Dobaara director Prawaal Raman on helming horror films and his mentor Ram Gopal Varma
Dobaara director Prawaal Raman says the biggest advice he can give to make a horror film is to not play it safe.
It was a gang war sequence shot on the streets of Mumbai for Ram Gopal Varma’s Company, which was largely responsible for turning Prawaal Raman into a director.
The sequence, shot over a span of 12 days, impressed Ram Gopal Varma so much that he asked Raman, the second unit director of Company, to helm their next film.
His first film, Darna Mana Hai, changed the viewer’s mindset towards horror films and the experiment initiated debates and discussion among film-goers. The quality horror genre would go on to become Raman's signature in coming years.
The filmmaker’s next Dobaara: See Your Evil is all set to hit the marquee in first week of June. When I sit with the filmmaker for a tête-à-tête, a camera crew is busy setting up equipments for those ubiquitous bytes.
The extremely shy and reclusive filmmaker is not known to talk to the media much. "A director’s job is to be behind the camera and to make movies. Actors look for limelight (and its their job). Their work is done only if they are seen. I can write my stories without anyone,” explains the filmmaker.
This would explain why Facebook, Twitter and other social media platforms are a strict no-no for Raman.
“This is a conscious decision. I am just not interested in sharing my thoughts with others. I am more interested in real people. I have no inclination to buy likes and increase my followers. It’s a separate world altogether. It’s a great platform and I have no negative feelings towards it but I don’t want to tell people that I am in London right now and am busy writing the script of my next film while sipping tea at the window,” say Raman.
Prawaal’s next film is a remake of Oculus, a much loved Hollywood horror film, which earned ten times its budget.
“When I saw Oculus the only expression which came out was ‘what a smart film’. I only make original content, in the sense that I always write my own stories but when I was approached with the remake concept, it took me by surprise. It was an offer I could not refuse and I willingly accepted it,” he says.
Raman is all set to fly to LA to show the film to the director of Oculus, Mike Flanagan. “I want to show the film to him as a mark of respect because he is the original filmmaker. I want Mike to be my first audience. I am just the narrator. I have credited Mike for original story in the film,” reveals the filmmaker.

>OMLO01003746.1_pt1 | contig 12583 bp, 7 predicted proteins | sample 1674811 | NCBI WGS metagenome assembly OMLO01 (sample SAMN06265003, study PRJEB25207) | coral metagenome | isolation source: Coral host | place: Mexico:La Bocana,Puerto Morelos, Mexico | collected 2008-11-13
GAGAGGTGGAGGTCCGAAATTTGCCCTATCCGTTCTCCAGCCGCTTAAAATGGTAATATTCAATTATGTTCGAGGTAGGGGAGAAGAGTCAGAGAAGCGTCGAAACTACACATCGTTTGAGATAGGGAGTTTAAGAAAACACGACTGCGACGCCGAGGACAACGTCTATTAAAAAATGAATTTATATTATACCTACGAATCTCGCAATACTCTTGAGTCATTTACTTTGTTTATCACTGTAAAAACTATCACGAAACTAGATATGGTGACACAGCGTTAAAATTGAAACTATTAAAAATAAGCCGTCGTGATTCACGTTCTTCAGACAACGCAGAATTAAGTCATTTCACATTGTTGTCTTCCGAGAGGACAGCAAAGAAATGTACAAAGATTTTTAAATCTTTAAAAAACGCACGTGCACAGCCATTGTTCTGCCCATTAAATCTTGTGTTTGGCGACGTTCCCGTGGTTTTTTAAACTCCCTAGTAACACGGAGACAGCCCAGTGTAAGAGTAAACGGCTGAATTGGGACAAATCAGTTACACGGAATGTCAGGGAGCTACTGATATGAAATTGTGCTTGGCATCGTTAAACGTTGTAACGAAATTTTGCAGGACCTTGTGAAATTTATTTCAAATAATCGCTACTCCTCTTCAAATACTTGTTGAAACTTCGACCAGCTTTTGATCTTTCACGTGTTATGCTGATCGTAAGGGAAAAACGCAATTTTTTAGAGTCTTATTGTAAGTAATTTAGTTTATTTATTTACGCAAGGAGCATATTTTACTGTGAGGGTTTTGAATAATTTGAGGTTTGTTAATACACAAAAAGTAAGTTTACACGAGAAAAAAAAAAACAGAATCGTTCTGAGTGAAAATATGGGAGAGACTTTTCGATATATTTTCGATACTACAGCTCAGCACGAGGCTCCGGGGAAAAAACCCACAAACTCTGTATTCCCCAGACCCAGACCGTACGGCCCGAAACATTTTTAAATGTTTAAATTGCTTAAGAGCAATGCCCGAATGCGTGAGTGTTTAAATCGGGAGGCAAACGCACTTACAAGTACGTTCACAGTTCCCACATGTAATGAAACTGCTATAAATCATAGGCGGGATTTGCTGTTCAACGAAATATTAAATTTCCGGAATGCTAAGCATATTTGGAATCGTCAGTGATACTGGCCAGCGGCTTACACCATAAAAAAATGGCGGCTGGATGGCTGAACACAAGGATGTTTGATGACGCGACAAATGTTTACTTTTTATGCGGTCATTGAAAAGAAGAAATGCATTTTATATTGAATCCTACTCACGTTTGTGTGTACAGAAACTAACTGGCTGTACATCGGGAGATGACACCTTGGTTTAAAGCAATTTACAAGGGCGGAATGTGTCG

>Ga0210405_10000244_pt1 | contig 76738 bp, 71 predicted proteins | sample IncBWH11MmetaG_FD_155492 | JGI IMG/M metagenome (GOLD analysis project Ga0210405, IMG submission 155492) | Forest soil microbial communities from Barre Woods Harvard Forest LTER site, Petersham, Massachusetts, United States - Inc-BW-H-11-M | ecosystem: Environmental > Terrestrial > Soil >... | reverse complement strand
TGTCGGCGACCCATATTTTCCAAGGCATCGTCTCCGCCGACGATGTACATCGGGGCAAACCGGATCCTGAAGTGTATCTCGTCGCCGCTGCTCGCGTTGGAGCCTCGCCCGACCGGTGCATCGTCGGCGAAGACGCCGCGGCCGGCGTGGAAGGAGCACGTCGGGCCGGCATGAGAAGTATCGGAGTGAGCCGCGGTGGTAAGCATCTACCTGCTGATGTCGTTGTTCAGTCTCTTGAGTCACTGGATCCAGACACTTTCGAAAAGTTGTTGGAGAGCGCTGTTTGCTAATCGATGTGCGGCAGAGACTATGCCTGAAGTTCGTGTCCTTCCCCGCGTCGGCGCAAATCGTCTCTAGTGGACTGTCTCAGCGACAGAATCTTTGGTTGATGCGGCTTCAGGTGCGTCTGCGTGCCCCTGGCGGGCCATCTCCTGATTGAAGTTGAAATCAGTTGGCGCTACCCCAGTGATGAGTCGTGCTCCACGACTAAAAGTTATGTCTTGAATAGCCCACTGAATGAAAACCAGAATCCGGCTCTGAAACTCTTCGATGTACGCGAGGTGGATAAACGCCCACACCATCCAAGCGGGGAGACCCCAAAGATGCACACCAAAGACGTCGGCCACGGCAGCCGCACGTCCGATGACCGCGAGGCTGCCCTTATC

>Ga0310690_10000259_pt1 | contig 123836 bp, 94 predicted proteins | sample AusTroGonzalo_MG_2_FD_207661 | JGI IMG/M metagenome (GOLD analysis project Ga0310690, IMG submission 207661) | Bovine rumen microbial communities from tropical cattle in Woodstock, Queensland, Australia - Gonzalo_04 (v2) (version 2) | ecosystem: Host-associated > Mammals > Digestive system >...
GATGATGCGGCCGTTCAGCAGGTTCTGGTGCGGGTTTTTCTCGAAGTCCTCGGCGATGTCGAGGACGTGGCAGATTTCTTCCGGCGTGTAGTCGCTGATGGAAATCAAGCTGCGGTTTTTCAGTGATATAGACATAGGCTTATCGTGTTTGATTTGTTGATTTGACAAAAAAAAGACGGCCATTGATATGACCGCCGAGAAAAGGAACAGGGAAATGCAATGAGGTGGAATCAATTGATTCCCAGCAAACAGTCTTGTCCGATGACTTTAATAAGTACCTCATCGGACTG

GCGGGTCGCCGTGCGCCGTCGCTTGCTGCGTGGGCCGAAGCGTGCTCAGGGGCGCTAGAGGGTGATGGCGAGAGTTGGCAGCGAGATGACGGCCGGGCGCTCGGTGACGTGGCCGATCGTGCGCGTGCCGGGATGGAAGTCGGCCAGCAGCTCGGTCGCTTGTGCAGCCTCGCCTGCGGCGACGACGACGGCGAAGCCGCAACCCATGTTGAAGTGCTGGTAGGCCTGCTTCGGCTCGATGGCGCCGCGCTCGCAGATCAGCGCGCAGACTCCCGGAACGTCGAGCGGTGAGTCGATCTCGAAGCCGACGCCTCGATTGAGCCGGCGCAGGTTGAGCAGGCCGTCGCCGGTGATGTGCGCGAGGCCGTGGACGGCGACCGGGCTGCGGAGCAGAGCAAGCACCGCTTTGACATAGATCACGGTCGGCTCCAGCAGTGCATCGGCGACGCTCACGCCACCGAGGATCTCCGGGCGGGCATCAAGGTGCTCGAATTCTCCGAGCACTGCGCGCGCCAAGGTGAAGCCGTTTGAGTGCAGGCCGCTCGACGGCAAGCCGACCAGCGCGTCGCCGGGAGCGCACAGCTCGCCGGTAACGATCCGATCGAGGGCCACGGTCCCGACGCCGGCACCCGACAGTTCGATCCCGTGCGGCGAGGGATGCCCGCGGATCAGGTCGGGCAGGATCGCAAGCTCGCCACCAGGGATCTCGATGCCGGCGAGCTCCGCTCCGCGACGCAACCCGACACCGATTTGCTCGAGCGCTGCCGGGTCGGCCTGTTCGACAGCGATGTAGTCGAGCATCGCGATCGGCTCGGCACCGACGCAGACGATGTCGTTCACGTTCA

Prawaal has established a name for himself when it comes to quality horror. His experience on Raat brought him in contact with RGV and his debut assignment was Shool.
So does Prawaal consider RGV as his mentor? “No, I don’t consider anyone as a mentor. I admire his film and love him as a filmmaker from Shiva to Satya. I cannot learn filmmaking from him or anybody else, as it’s a very personal thing. What I have imbibed from him is discipline towards your craft. I won’t call him as a mentor but as someone who influenced me,” he says evasively, and claims he has not seen RGV’s current work.
Having made quality horror with Darna Mana Hai and 404: Error Not Found, the three mantras that Raman reveals don’t fit into the conventional mould. “First would be that one should not try to play safe, which is rampant in conventional cinema. Second would be not to cater to marketing and distribution needs to attract the audiences and third would be to respect the budget of such a genre.”
The setting of his next film is London which raises the obvious question: Why? Prawaal has an explanation for this too. “It was a conscious decision to set the film in London and it’s the story of a family. Had the story been set in India, where there are always neighbors and too many people around, bringing out the isolation factor would have been a challenge,” he explains.
It’s also interesting to note here that Raman's next film is not a horror, and currently he is busy scripting a film based on Naela Quadri Baloch, a freedom fighter from Balochistan. The film is about a woman seeking freedom from Pakistan. “My next might not be horror film but it might be a horror film in Pakistan,” he laughs.
Almost all the films that Raman have made till date have been intense and dark in nature. “Cinema has a created fake world. You are not what you are. Mario Puzo and Copolla are not gangsters and I think that answers your question,” he says.
Fun fact: both Imtiaz Ali and Raman hail from the same town but while one is a sucker for love stories, the other is more inclined towards thrillers: “Imtiaz has a knack for romance and I really like his work. We do keep in touch.”
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